Eavesdropping in The Cove: Interspecies ethics, public and private space, and trauma under water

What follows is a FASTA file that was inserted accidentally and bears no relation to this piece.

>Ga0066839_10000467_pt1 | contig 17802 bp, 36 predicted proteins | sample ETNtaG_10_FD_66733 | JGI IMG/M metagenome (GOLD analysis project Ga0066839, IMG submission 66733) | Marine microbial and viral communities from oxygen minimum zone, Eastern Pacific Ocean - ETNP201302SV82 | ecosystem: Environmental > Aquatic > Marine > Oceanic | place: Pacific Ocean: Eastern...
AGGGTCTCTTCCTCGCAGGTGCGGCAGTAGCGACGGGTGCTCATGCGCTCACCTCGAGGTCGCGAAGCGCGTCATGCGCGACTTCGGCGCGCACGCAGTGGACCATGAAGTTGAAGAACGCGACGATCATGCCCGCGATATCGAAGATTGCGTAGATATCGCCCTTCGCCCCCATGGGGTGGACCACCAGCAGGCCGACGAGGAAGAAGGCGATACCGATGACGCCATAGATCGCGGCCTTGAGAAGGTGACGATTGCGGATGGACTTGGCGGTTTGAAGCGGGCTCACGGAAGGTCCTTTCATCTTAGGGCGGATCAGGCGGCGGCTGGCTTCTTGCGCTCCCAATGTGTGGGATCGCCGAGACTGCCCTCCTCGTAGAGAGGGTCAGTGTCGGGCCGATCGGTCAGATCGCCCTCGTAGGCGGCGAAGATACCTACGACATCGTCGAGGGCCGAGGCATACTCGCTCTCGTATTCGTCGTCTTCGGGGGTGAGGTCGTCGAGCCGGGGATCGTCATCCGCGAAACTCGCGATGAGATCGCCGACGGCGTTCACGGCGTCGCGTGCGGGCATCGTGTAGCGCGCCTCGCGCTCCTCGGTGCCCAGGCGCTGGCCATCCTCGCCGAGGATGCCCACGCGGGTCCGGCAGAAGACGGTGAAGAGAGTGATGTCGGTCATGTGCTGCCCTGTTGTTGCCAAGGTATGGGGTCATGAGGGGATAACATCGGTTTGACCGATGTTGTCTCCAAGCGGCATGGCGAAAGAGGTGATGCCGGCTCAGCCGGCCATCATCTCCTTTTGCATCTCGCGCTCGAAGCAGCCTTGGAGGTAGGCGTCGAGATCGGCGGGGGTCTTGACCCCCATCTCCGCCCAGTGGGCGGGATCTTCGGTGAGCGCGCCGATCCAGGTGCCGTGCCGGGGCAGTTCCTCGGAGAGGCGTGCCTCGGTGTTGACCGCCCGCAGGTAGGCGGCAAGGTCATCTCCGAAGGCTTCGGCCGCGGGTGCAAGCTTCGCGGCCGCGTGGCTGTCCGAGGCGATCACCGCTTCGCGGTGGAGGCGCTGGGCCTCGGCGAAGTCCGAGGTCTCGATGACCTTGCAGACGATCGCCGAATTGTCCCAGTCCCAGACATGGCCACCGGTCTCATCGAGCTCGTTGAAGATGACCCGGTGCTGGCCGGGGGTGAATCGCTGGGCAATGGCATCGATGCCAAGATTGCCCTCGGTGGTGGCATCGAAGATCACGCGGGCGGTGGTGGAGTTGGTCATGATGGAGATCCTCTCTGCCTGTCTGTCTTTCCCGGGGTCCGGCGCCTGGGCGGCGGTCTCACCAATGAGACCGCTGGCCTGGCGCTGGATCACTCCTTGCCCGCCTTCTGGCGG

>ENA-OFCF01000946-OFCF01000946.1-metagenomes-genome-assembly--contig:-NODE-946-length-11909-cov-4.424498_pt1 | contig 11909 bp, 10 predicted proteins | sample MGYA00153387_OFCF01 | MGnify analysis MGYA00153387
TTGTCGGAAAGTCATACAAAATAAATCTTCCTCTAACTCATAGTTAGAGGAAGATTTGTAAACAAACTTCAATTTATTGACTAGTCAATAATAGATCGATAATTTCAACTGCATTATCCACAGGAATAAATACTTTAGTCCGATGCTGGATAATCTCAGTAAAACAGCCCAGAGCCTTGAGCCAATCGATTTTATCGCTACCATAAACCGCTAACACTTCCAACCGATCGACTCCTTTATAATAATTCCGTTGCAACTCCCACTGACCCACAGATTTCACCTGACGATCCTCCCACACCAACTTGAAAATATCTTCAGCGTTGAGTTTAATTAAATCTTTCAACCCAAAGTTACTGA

The Cove is an activist documentary that seeks to stop the dolphin drives in Taiji, Japan by means of an intense, clandestine field deployment of high-tech cameras and audio recorders to infiltrate the forbidden above and under water space of the lagoon and expose the stabbing, suffering and dying. Responses to the film have questioned the depiction of coastal whalers and whether the film’s focus on dolphins neglects the broader catastrophe of marine life depletion. This article develops a spatial media approach to reframe these and raise other questions. Extrapolating from ‘eavesdropping’ – a research practice that marine mammal scientists use to study dolphin-to-dolphin and dolphin-to-human communication – the article explores how The Cove extends documentary modalities to observe, hear and interact with dolphins in their aquatic environment. This article also considers how certain philosophical and geographical concepts resonate with the literatures of trauma and interspecies studies. The Cove is conceptualized here as a device for mapping and navigating the ecology of the dolphin-human interaction.

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